“For the first time in history, as far as we know, we have directly observed the interaction between a biological cell and a shock wave, and experimentally demonstrated that the velocity of the shock wave propagating inside the cell is faster than the outside of the cell,” researcher Takao Saiki said. “Furthermore, our approach has enabled us to demonstrate high-speed photography across a wide time range, which includes picosecond (one-trillionth of a second), nanosecond (one-billionth of a second) and millisecond (one-thousandth of a second) timescales.”
Images of laser ablation taken using the ultrawide-time-range, high-speed camera. Applying this new imaging technology, the researchers could see the propagating shock wave and plasma and the progress of laser processing over multi-timescales (about 10–100 picoseconds, about 1–10 nanoseconds, and about 1–100 milliseconds). Courtesy of Saiki et al., 2023.
Images of laser ablation taken using the ultrawide-time-range, high-speed camera. Applying this new imaging technology, the researchers could see the propagating shock wave and plasma and the progress of laser processing over multi-timescales (~10 to 100 ps, ~1 to 10 ns, and ~1 to 100 ms). Courtesy of Saiki et al., 2023.

The researchers used the same approach to visualize the effects of laser ablation on glass. They focused an ultrashort laser pulse — just 35 fs long — onto a glass plate. Using spectrum circuit, they observed the resulting shock waves and the laser’s effect on the glass. They visualized femtosecond laser processing over multiple timescales (25-ps, 2.0-ns, and 1-ms frame intervals), and showed that the plasma generated at the picosecond timescale affected subsequent shock wave formation at the nanosecond timescale.

“We could see the interplay between different physical processes taking place over time, and how they took shape,” said Keiichi Nakagawa, professor at the University of Tokyo. “Our technology provides opportunities to reveal useful, but unknown, high-speed phenomena by enabling us to observe and analyze such ultrafast processes.”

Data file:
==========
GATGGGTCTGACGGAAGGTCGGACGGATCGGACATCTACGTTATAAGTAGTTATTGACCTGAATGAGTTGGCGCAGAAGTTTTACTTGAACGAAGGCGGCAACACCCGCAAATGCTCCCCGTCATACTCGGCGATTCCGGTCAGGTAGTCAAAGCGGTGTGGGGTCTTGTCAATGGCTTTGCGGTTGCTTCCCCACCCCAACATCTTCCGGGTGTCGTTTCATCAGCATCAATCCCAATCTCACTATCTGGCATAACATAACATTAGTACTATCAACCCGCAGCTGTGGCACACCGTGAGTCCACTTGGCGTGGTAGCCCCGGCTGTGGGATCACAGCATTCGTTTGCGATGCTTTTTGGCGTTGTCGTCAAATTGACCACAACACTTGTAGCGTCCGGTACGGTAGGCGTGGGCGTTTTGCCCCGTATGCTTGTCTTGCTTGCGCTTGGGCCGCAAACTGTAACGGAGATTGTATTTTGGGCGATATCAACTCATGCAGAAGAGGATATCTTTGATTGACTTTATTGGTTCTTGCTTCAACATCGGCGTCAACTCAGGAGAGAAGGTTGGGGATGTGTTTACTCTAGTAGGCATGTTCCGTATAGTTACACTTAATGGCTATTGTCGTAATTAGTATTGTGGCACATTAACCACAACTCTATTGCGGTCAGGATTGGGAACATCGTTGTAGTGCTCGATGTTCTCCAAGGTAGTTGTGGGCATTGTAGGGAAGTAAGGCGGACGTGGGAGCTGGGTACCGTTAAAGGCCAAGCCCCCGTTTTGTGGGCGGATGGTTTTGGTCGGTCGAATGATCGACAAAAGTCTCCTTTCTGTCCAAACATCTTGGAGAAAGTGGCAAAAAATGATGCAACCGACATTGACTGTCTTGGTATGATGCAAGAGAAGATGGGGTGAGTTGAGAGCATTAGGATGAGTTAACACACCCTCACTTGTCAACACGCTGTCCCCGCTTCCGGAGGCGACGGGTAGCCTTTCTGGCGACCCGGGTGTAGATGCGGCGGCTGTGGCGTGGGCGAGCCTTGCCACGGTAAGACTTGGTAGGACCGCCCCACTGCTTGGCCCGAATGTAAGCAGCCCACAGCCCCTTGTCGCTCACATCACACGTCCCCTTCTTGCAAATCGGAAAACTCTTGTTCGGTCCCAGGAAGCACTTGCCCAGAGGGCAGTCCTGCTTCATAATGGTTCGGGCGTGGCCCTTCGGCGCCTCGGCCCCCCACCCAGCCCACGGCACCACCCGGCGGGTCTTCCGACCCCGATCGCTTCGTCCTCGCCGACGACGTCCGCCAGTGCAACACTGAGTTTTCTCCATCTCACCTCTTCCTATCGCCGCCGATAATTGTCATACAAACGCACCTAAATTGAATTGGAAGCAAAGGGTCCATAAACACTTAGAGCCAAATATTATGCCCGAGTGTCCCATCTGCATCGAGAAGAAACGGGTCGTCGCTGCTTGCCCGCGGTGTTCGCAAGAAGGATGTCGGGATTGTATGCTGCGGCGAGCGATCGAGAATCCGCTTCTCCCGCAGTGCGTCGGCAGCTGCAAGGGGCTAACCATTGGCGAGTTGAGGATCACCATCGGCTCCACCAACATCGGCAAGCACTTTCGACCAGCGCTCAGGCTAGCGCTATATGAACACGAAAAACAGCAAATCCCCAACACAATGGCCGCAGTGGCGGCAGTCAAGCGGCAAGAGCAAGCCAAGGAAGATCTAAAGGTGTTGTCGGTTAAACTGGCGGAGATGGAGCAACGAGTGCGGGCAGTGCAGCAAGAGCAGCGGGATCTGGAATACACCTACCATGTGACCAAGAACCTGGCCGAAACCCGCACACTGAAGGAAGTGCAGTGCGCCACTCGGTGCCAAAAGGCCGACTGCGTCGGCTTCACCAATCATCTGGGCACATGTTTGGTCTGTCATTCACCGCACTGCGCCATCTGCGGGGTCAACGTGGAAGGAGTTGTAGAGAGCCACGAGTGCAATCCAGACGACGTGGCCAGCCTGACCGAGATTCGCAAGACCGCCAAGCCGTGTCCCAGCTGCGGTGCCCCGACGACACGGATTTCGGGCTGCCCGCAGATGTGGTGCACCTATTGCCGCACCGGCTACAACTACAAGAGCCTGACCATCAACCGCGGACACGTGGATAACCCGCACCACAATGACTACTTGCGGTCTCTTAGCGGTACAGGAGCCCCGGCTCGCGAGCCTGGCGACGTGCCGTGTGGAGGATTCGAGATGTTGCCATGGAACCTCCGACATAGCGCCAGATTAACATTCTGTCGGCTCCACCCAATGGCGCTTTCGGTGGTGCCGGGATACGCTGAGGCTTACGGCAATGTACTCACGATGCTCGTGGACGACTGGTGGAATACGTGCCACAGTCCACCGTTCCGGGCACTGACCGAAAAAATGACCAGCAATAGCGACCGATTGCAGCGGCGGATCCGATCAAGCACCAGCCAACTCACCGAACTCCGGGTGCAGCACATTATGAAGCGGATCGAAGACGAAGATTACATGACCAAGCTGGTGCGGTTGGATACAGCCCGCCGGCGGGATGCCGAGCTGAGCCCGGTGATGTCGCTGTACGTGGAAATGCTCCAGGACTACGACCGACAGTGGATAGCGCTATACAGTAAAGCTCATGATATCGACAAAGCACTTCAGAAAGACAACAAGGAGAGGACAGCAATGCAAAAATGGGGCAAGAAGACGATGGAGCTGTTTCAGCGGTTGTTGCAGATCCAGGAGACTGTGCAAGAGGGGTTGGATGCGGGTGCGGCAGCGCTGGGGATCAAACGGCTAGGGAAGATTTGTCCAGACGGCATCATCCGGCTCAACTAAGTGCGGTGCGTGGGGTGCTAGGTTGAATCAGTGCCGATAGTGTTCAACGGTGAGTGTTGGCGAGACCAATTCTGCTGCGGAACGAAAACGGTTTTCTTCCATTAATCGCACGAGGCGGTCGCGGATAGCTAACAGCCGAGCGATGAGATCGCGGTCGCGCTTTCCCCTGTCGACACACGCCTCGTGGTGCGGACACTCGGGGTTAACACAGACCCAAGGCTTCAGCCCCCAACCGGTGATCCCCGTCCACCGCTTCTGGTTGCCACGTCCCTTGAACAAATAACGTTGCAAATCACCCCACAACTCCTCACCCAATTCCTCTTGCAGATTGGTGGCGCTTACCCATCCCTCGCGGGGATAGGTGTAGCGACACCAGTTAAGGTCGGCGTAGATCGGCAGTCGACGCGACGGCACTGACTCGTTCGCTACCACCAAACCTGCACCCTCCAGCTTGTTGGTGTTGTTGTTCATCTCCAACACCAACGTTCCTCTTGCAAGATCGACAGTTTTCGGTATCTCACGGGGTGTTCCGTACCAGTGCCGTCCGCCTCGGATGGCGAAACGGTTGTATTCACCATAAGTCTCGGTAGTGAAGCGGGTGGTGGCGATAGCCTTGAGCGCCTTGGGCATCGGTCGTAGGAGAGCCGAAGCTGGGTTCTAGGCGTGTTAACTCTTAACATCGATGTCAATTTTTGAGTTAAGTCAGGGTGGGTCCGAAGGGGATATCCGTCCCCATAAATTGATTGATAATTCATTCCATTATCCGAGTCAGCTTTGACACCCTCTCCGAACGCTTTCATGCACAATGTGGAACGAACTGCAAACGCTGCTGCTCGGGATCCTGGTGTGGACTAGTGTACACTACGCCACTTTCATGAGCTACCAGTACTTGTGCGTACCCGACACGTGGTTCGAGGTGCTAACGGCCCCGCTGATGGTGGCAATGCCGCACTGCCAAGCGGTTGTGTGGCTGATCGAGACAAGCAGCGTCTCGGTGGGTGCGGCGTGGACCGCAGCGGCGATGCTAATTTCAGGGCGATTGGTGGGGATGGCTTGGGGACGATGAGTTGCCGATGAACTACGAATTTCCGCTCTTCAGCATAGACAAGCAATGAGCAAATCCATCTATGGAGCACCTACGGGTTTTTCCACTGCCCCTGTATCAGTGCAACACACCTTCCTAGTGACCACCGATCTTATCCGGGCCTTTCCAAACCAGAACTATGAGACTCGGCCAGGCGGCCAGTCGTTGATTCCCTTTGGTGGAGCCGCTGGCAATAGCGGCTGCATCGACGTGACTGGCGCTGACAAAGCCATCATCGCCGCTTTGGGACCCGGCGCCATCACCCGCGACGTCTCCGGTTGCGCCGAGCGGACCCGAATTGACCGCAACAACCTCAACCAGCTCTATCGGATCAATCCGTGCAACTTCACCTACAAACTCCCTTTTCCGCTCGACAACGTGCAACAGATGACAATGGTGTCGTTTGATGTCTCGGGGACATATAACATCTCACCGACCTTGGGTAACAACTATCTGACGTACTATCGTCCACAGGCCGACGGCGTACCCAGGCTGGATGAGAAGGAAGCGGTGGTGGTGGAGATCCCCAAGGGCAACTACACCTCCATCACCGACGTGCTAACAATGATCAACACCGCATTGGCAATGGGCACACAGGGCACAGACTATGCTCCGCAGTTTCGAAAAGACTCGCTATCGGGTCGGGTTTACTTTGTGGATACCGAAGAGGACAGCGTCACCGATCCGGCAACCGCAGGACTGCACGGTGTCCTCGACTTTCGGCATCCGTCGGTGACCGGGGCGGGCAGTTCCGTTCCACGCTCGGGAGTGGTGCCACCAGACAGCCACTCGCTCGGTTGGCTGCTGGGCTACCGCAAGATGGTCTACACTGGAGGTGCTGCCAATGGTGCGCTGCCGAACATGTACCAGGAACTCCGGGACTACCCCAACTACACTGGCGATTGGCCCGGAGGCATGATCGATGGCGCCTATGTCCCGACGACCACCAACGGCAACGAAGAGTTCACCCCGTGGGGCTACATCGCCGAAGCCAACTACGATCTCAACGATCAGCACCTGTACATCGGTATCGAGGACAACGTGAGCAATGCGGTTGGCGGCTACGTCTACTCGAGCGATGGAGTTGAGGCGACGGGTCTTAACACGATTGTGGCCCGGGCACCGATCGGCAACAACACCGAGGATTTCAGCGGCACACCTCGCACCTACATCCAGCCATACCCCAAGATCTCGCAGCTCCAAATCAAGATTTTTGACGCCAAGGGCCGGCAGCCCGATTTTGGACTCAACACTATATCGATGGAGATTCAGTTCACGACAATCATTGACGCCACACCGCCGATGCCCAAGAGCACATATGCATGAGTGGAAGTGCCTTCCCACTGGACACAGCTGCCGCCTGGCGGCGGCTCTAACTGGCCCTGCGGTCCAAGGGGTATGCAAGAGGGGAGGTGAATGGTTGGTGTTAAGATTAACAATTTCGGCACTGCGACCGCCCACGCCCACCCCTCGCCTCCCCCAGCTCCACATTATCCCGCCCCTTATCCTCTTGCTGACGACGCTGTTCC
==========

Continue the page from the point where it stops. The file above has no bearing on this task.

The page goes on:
Nakagawa said that the team plans to use the new imaging technique to visualize how cells interact with acoustic waves like those used in ultrasound and shock wave therapy. “By doing this, we aim to understand the primary physical processes that activate subsequent therapeutic effects in the human body,” he said.

The team also wants to use spectrum circuit to improve laser processing techniques, by identifying the physical parameters that could enable faster, more precise, more consistent, and more cost-effective manufacturing.

"We expect to make broad contributions in various fields, from biomedicine to manufacturing, materials, the environment, and energy,” Nakagawa said.

The research was published in Science Advances (www.doi.org/10.1126/sciadv.adj8608).

Published: December 2023
Glossary
optoelectronics
Optoelectronics is a branch of electronics that focuses on the study and application of devices and systems that use light and its interactions with different materials. The term "optoelectronics" is a combination of "optics" and "electronics," reflecting the interdisciplinary nature of this field. Optoelectronic devices convert electrical signals into optical signals or vice versa, making them crucial in various technologies. Some key components and applications of optoelectronics include: ...
Research & TechnologyeducationAsia-PacificUniversity of TokyoImagingLasersLight SourcesOpticsoptoelectronicsSensors & Detectorspulsed lasersTunable LaserscamerasBiophotonicsenergyenvironmentindustrialmedicalMaterialsoptical imagingoptical circuitsspectrum circuitsingle-shot optical imagingScience Advances